Although 2016 was an Olympic year, we lacked standout moments on the home scene. Michael Jung’s Rolex Grand Slam and his second Olympic title were the highlights — it’s just a pity he isn’t British!
Many nations have changes for next year. Chris Bartle is the favourite to take over from Yogi Breisner as British performance manager. Meanwhile Eric Duvander and Clayton Fredericks are leaving the New Zealanders and Canadians.
In the new Team GBR, there must be closer collaboration between British Eventing and the World Class programmes. We need co-ordinated coaching so that the transition from ponies to juniors and young riders and beyond is seamless. At present we have too many coaches saying too many different things, and then we wonder why we don’t see more riders coming through to top-end success.
I’d like to see a return to squads at every level through the winter whereby the young train with their own coaches, but under the eye of the national coaches. When any coach works with a combination for a long time, it’s easy to accept that things can’t change, but often a respected national coach with a new set of eyes and no preconceived ideas finds it easier to push the boundaries.
It would also be good to see more help given to people leaving young riders. While it’s great that the Nations Cup squad gives experience, it needs more support for riders at home rather than just at events.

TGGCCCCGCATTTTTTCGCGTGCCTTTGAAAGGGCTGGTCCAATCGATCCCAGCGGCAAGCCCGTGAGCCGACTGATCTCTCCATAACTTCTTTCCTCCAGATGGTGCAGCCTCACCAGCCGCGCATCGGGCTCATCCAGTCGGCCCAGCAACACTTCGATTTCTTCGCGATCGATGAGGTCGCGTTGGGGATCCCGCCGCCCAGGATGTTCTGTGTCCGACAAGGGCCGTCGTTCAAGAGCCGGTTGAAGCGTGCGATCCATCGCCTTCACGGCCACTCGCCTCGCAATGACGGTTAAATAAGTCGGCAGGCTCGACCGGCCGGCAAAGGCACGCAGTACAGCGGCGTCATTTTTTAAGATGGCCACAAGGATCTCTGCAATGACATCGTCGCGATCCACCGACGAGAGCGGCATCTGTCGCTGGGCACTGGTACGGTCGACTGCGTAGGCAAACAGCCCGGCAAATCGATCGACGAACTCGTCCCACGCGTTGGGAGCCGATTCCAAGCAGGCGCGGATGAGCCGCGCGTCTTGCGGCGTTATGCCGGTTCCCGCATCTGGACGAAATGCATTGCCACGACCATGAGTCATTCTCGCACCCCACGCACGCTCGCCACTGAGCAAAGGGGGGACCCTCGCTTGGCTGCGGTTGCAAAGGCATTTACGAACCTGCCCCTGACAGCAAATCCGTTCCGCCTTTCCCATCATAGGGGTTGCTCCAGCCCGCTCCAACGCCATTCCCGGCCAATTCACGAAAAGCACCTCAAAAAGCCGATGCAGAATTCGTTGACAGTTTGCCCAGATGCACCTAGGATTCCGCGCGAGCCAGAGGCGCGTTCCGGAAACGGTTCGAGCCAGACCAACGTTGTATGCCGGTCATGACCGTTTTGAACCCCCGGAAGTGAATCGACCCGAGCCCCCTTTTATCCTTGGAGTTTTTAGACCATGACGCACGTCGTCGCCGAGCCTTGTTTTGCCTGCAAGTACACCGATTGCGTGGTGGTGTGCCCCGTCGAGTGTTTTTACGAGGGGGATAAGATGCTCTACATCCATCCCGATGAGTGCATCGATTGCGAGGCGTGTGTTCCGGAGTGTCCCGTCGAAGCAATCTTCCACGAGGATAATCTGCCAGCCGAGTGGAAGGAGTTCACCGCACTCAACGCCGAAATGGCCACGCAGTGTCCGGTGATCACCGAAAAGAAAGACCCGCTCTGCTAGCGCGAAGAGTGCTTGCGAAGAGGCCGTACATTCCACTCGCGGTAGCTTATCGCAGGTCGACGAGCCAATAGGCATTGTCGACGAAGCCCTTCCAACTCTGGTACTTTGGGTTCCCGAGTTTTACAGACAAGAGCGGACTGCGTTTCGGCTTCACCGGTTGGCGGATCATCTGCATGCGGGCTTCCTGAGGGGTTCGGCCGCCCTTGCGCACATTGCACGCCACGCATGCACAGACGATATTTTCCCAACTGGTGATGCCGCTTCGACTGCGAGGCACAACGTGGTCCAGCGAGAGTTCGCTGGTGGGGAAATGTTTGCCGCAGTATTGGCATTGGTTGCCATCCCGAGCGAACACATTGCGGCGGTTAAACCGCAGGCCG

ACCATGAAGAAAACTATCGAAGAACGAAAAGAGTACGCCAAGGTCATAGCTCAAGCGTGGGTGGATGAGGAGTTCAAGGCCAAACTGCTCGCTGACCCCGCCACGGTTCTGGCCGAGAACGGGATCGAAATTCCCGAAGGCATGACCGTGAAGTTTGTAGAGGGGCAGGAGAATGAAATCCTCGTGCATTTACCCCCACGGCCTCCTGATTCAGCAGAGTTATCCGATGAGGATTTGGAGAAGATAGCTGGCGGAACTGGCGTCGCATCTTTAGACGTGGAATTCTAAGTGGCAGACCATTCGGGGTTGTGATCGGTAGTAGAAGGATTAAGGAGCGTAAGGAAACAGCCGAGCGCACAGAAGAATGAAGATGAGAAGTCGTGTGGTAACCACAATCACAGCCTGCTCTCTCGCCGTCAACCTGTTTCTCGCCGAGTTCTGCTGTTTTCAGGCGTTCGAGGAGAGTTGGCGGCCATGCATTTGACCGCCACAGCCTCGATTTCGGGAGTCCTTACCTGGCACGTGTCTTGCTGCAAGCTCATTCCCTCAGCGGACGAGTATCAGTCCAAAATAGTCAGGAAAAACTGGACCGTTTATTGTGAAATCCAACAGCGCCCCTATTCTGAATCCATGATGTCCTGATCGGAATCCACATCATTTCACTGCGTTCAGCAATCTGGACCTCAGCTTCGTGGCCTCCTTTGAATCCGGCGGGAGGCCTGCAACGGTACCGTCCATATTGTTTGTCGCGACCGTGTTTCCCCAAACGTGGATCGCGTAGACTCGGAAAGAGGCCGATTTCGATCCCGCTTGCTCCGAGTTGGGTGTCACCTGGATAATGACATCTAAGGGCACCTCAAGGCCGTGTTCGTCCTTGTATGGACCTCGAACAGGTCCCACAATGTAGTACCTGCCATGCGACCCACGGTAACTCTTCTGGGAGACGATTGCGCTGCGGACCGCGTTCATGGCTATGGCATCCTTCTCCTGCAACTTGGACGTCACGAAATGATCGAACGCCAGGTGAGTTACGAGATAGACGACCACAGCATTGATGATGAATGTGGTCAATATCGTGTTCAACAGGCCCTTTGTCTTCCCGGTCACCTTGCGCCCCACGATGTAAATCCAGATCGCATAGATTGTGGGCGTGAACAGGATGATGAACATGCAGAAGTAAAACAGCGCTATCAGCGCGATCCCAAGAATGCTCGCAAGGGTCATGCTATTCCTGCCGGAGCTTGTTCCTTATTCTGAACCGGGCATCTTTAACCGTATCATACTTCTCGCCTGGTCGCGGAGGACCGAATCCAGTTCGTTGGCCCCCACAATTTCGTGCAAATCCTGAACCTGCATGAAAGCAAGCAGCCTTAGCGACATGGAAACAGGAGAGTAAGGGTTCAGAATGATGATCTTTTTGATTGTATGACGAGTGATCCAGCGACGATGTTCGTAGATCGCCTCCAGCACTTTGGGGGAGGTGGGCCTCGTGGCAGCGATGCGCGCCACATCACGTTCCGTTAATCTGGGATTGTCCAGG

We also need more continuity so that talented people aren’t instantly dropped every time they hit a rough patch. Above all, British riders have to get back to winning and getting into the top 10 or even 20 at Badminton and Burghley. If I were an owner, with a choice of 16 overseas riders and four Brits in the top 20, statistically I’d have a better chance of finding a rider that could suit my horse in the 16.
Those lucky enough to wear a World Class shirt mustn’t think they have arrived. The shirt must be simply the start of a more intensive look at how to improve .
Thumbs up to ERM
This year marked the start of the Event Rider Masters (ERM). There are so many good things about it — I hope it becomes a commercial success in 2017. The team are sussing out venues — Wiesbaden in Germany and Jardy in France are likely hosts next year.
The learning curve for ERM is still steep. It undoubtedly fitted better into the CIC events than those running a CCI. In that vein, hopefully Barbury Castle, under new ownership, will remain in the series.
How clear are our rules?
We are so lucky with our volunteers in Britain, but I had an interesting experience earlier this month. A BE90 horse came up the hill, got three strides from a fence and napped. I spoke to some experienced fence judges. One said it was a 20, another that they have to be more lenient with the BE80(T) and BE90 pairs. Another said it was a clear because the rider did not present to the fence — but when asked if the disobedience would have happened if the fence had not been there, the answer was no. We think the rules are clear, but are they?
A new era
We now look forward to Tokyo 2020, plus we will know this week where we are headed for the 2018 World Equestrian Games. Let’s hope it can be the dawning of a new era as we Brits dream of that elusive Olympic team gold.
Ref Horse & Hound; 27 October 2016